[German Version] I. Bible and Ancient Judaism 1. Old Testament a. General. In biblical studies, poetry (Gk ποίησις/ poíēsis) in contrast to prose generally comprises stanzaic texts in language employing patterns of rhythm and sound, whose structure and style are determined by both linguistic (sound patters, rhyme, clause sequences, etc.) and nonlinguistic factors (so-called constraints: music, ¶ extent, parallel structure, setting, etc.). We do not know the ancient Hebrew poetic terminology, although poetry constitutes a significant portion of Old Testament literature. OT books such as Proverbs, Psalms, Job, Song of Songs, and Lamentations are basically poetry; large portions of the prophetic literature are in verse; the narrative books also contain poetic sections (Proverbs; songs [Song of Songs and Lamentations], Psalms). In the history of biblical exegesis, the rules governing poetry were not studied until the modern period; this study led to the discovery of parallelismus membrorum (R. Lowth, 18th cent.), metrics (late 19th cent.), and the rules governing structure and sound (alliteration, assonance, acrostics; 20th cent.) (see bibl.). The basis for the study of OT poetry is the masoretic tradition (Masoretes) with its system of accents and intonations, along with epigraphic and manuscript traditions, above all the fragmentary texts from Qumran. b. Metrical units. The basic unit of ancient Hebrew poetry is the metrical verse (stich, line, etc.) or colon (line, hemistich). As a rule, the verse consists of tw…

Köhler, Ludwig

(244 words)

Author(s): Seybold, Klaus
[German Version] (Apr 14, 1880, Neuwied – Nov 25, 1956, Zürich). After studying theology, philosophy, and education at Zürich, Köhler served as pastor in Aeugst and Langnau am Albis. He received his doctorate and was appointed associate professor of Old Testament in Zürich in 1908. In 1923 he was appointed full professor, and in 1932 his chair included practical theology. From 1930 to 1932 he served as rector of the university. His many publications include exegeses (on Amos, 1917), a monograph on…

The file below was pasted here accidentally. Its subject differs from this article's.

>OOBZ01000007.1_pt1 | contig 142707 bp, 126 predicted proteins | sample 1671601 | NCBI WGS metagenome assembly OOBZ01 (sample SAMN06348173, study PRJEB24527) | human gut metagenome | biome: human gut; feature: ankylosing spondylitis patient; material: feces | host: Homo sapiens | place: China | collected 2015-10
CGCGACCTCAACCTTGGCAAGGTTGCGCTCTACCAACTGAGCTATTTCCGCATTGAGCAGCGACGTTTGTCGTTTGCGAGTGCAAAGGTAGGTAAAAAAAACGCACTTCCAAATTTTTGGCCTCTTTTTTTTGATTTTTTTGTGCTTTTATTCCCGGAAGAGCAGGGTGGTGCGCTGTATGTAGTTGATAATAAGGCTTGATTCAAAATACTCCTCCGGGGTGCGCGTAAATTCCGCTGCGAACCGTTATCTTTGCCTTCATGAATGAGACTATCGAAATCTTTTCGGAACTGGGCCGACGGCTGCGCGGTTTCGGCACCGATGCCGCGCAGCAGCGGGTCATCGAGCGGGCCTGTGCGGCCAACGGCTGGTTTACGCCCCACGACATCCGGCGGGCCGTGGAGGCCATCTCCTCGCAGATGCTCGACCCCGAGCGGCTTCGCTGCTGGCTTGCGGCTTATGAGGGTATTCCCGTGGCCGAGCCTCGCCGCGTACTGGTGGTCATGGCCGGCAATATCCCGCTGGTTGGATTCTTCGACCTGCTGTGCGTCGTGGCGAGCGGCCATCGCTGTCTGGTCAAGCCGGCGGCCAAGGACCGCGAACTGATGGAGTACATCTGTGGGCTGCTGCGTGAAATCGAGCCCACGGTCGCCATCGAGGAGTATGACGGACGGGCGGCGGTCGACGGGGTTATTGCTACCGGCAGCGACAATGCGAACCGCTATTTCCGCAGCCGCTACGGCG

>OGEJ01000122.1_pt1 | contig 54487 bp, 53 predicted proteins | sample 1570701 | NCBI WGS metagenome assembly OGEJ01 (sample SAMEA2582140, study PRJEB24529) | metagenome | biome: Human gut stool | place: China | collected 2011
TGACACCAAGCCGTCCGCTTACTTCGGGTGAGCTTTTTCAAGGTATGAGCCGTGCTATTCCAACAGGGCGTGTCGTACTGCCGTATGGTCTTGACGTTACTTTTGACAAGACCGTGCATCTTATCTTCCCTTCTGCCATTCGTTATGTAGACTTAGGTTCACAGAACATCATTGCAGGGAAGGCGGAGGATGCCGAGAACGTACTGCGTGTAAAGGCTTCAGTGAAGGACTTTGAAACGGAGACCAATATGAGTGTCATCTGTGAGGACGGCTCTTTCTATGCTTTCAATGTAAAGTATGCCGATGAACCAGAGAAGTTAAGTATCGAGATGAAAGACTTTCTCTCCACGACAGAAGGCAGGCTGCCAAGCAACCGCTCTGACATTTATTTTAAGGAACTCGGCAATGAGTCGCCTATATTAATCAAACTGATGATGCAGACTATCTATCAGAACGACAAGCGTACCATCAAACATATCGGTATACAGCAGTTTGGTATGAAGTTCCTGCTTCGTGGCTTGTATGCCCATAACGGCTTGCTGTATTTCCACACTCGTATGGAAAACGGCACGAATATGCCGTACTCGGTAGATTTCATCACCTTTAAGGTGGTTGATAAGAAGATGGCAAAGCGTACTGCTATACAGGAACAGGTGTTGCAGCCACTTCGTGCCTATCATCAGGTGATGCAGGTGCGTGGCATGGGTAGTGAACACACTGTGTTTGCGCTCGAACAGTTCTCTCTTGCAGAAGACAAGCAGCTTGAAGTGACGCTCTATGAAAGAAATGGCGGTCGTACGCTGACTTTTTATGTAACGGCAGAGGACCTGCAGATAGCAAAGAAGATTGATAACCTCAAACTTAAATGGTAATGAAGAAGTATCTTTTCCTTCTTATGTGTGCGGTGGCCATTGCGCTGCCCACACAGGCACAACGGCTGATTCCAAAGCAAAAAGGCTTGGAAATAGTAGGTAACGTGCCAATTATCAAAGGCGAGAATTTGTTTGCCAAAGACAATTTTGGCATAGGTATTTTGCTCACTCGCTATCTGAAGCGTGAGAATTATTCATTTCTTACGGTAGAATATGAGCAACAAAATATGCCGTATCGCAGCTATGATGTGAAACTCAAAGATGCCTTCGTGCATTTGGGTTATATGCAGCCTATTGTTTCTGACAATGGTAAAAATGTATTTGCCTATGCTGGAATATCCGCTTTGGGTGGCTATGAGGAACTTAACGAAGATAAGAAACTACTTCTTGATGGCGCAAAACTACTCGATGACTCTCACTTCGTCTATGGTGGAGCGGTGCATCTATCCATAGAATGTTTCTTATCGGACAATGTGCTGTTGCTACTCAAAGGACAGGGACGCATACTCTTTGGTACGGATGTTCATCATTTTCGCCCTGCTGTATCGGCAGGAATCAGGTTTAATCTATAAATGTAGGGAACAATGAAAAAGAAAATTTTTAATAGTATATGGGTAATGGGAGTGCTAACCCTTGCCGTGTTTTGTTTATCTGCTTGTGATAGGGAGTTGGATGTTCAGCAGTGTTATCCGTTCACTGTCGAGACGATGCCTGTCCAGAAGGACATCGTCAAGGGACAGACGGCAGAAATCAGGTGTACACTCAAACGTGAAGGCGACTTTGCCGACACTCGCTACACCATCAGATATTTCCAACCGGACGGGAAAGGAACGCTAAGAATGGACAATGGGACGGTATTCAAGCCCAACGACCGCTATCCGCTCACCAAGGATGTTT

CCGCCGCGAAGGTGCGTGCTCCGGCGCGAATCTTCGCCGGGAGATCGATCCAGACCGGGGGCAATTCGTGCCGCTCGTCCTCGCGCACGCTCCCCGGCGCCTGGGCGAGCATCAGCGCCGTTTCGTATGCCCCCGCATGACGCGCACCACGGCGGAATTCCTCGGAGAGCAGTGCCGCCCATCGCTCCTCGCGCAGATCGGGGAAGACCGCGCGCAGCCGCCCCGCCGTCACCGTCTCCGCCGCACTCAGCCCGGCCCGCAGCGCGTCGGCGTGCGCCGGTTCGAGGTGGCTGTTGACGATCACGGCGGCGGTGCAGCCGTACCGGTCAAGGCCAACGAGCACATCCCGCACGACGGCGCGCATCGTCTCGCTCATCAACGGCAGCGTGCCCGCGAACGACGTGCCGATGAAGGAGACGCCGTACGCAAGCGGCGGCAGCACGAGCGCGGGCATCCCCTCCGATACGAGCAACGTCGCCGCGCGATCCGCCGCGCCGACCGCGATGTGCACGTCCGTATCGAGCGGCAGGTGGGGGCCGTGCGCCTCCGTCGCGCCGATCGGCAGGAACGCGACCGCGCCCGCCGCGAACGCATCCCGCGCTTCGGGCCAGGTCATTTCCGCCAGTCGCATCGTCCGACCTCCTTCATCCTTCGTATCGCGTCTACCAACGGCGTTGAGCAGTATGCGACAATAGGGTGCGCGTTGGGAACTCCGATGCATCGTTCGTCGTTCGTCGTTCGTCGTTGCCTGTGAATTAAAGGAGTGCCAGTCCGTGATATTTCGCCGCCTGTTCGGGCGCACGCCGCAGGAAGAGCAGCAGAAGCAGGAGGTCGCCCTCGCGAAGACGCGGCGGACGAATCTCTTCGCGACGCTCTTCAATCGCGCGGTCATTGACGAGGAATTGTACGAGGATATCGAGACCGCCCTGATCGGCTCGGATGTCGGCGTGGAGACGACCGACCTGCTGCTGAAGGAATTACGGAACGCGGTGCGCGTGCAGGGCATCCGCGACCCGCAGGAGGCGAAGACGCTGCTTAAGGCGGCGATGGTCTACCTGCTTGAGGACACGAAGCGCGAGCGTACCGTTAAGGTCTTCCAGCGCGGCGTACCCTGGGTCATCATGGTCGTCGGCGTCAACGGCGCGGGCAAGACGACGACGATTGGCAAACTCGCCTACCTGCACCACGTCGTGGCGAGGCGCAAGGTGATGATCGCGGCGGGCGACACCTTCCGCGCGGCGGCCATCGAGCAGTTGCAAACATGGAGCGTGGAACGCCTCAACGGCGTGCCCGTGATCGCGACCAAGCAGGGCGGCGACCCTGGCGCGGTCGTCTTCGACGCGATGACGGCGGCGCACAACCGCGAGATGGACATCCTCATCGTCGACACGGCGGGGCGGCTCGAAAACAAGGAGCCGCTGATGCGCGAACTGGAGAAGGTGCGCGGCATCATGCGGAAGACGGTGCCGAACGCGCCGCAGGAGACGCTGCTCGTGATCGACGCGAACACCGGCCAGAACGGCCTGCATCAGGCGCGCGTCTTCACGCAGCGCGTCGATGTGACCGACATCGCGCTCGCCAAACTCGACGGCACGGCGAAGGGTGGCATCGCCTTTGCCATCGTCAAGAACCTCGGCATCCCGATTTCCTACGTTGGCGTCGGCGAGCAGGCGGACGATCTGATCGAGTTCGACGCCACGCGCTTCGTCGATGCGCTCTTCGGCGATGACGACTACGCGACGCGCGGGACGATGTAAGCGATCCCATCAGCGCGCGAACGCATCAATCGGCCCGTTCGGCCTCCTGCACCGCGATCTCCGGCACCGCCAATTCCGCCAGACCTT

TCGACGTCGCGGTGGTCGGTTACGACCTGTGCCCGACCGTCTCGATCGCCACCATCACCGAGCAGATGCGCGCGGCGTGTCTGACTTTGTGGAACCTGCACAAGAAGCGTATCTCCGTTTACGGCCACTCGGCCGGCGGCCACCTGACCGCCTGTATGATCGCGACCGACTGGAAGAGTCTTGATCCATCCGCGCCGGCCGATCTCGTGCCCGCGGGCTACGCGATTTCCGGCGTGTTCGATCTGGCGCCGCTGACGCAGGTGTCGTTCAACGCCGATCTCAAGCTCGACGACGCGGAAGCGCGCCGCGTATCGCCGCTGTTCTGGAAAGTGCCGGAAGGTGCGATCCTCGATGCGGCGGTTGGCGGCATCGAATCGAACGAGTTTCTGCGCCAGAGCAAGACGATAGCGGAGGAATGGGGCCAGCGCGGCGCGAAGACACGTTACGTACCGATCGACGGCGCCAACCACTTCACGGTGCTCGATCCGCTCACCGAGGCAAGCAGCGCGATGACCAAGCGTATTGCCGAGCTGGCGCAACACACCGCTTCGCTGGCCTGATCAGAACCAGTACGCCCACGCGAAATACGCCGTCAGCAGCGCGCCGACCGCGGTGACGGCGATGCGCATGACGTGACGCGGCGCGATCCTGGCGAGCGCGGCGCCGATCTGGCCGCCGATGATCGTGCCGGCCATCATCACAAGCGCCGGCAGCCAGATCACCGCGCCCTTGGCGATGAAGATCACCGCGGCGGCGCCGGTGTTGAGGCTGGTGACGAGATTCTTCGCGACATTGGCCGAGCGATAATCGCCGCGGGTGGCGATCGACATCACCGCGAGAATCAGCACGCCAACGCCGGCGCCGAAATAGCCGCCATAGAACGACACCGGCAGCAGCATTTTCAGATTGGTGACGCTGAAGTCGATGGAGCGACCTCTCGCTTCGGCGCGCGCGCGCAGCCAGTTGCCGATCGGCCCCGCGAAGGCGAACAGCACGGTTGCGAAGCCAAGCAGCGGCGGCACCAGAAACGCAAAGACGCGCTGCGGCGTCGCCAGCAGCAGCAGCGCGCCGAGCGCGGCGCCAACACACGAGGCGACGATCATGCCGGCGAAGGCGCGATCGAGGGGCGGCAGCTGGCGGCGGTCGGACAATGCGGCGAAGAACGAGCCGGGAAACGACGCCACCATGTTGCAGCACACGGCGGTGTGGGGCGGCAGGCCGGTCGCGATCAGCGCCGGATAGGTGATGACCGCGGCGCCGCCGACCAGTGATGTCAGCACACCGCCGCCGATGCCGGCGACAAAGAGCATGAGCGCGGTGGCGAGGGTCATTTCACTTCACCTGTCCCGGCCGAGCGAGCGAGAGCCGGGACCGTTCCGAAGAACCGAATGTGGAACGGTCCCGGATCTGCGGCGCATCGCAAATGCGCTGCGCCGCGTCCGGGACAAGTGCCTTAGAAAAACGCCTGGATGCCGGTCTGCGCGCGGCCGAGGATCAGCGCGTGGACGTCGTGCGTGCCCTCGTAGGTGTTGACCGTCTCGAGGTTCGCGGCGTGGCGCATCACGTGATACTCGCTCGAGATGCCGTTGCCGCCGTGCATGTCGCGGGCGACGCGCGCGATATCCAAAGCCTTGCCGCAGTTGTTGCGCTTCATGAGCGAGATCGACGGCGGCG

Aaronic Blessing

(431 words)

Author(s): Seybold, Klaus | Jacobs, Martin | Saliers, Don E.
[German Version] I. Old Testament – II. Early Judaism – III. Liturgy I. Old Testament The priestly Blessing, transmitted within the framework of the so-called Priestly Source (Pentateuch) in Num 6:23-26, which is also attested in some inscriptions (e.g. in Ketef Hinnom near Jerusalem), consist of traditional blessing formulae, linked together in three stair-stepped lines. …

Joel/Book of Joel

(960 words)

Author(s): Seybold, Klaus
[German Version] I


(7,050 words)

Author(s): Seybold, Klaus | Hartman, Lars | Link, Christian | Börner-Klein, Dagmar
[German Version] I. Old Testament – II. New Testament – III. Dogmatics – IV. Judaism I. Old Testament Election, especially in compounds such as doctrine of election, election idea, election tradition, is a term from biblical theology based on the theological use of the Heb. verb בחר/ bḥr, especially in Deuteronomy, which has become established since K. Galling's monograph (1928). It has become the comprehensive term for the foundation of Israel's existence and involves “the philosop…


(6,443 words)

Author(s): Hock, Klaus | Seybold, Klaus | Oegema, Gerbern S. | Porter, Stanley E. | Webster, John | Et al.
[German Version] I. Religious Studies In comparison with expiation (I), reconciliation is defined more specifically; as a rule, its goal is to restore a personal relationship undermined by guilt or sin. In reconciliation we are dealing with a category rooted in …